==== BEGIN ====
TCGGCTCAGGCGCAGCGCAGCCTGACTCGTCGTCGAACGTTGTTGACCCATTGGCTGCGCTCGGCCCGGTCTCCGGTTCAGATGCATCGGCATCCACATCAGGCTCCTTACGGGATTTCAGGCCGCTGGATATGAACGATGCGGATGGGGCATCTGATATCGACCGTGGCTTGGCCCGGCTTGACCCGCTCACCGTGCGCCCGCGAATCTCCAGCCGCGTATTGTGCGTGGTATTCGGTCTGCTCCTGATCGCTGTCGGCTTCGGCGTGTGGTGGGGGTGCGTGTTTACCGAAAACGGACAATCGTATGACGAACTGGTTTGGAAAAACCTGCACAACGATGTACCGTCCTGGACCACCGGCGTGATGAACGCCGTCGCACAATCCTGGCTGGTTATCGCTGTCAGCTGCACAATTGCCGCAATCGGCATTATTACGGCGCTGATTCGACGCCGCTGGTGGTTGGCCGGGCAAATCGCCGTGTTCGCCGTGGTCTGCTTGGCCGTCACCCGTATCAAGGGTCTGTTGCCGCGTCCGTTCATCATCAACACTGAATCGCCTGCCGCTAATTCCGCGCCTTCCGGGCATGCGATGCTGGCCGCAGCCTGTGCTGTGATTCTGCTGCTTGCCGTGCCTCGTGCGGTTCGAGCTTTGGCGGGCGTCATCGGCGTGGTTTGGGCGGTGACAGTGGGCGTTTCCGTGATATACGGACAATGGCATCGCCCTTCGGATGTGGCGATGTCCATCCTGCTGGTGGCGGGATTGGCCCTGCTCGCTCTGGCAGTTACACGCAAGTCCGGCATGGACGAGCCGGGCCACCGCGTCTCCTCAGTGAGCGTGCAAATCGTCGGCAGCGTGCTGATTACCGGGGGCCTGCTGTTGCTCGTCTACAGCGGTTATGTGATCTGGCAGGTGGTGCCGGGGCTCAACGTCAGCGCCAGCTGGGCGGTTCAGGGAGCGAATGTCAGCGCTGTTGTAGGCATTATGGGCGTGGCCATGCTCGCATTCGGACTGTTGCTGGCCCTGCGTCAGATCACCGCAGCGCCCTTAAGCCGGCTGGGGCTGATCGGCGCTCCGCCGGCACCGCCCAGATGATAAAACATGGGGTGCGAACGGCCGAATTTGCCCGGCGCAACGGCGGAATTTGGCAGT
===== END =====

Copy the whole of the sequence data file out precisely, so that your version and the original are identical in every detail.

TCGGCTCAGGCGCAGCGCAGCCTGACTCGTCGTCGAACGTTGTTGACCCATTGGCTGCGCTCGGCCCGGTCTCCGGTTCAGATGCATCGGCATCCACATCAGGCTCCTTACGGGATTTCAGGCCGCTGGATATGAACGATGCGGATGGGGCATCTGATATCGACCGTGGCTTGGCCCGGCTTGACCCGCTCACCGTGCGCCCGCGAATCTCCAGCCGCGTATTGTGCGTGGTATTCGGTCTGCTCCTGATCGCTGTCGGCTTCGGCGTGTGGTGGGGGTGCGTGTTTACCGAAAACGGACAATCGTATGACGAACTGGTTTGGAAAAACCTGCACAACGATGTACCGTCCTGGACCACCGGCGTGATGAACGCCGTCGCACAATCCTGGCTGGTTATCGCTGTCAGCTGCACAATTGCCGCAATCGGCATTATTACGGCGCTGATTCGACGCCGCTGGTGGTTGGCCGGGCAAATCGCCGTGTTCGCCGTGGTCTGCTTGGCCGTCACCCGTATCAAGGGTCTGTTGCCGCGTCCGTTCATCATCAACACTGAATCGCCTGCCGCTAATTCCGCGCCTTCCGGGCATGCGATGCTGGCCGCAGCCTGTGCTGTGATTCTGCTGCTTGCCGTGCCTCGTGCGGTTCGAGCTTTGGCGGGCGTCATCGGCGTGGTTTGGGCGGTGACAGTGGGCGTTTCCGTGATATACGGACAATGGCATCGCCCTTCGGATGTGGCGATGTCCATCCTGCTGGTGGCGGGATTGGCCCTGCTCGCTCTGGCAGTTACACGCAAGTCCGGCATGGACGAGCCGGGCCACCGCGTCTCCTCAGTGAGCGTGCAAATCGTCGGCAGCGTGCTGATTACCGGGGGCCTGCTGTTGCTCGTCTACAGCGGTTATGTGATCTGGCAGGTGGTGCCGGGGCTCAACGTCAGCGCCAGCTGGGCGGTTCAGGGAGCGAATGTCAGCGCTGTTGTAGGCATTATGGGCGTGGCCATGCTCGCATTCGGACTGTTGCTGGCCCTGCGTCAGATCACCGCAGCGCCCTTAAGCCGGCTGGGGCTGATCGGCGCTCCGCCGGCACCGCCCAGATGATAAAACATGGGGTGCGAACGGCCGAATTTGCCCGGCGCAACGGCGGAATTTGGCAGT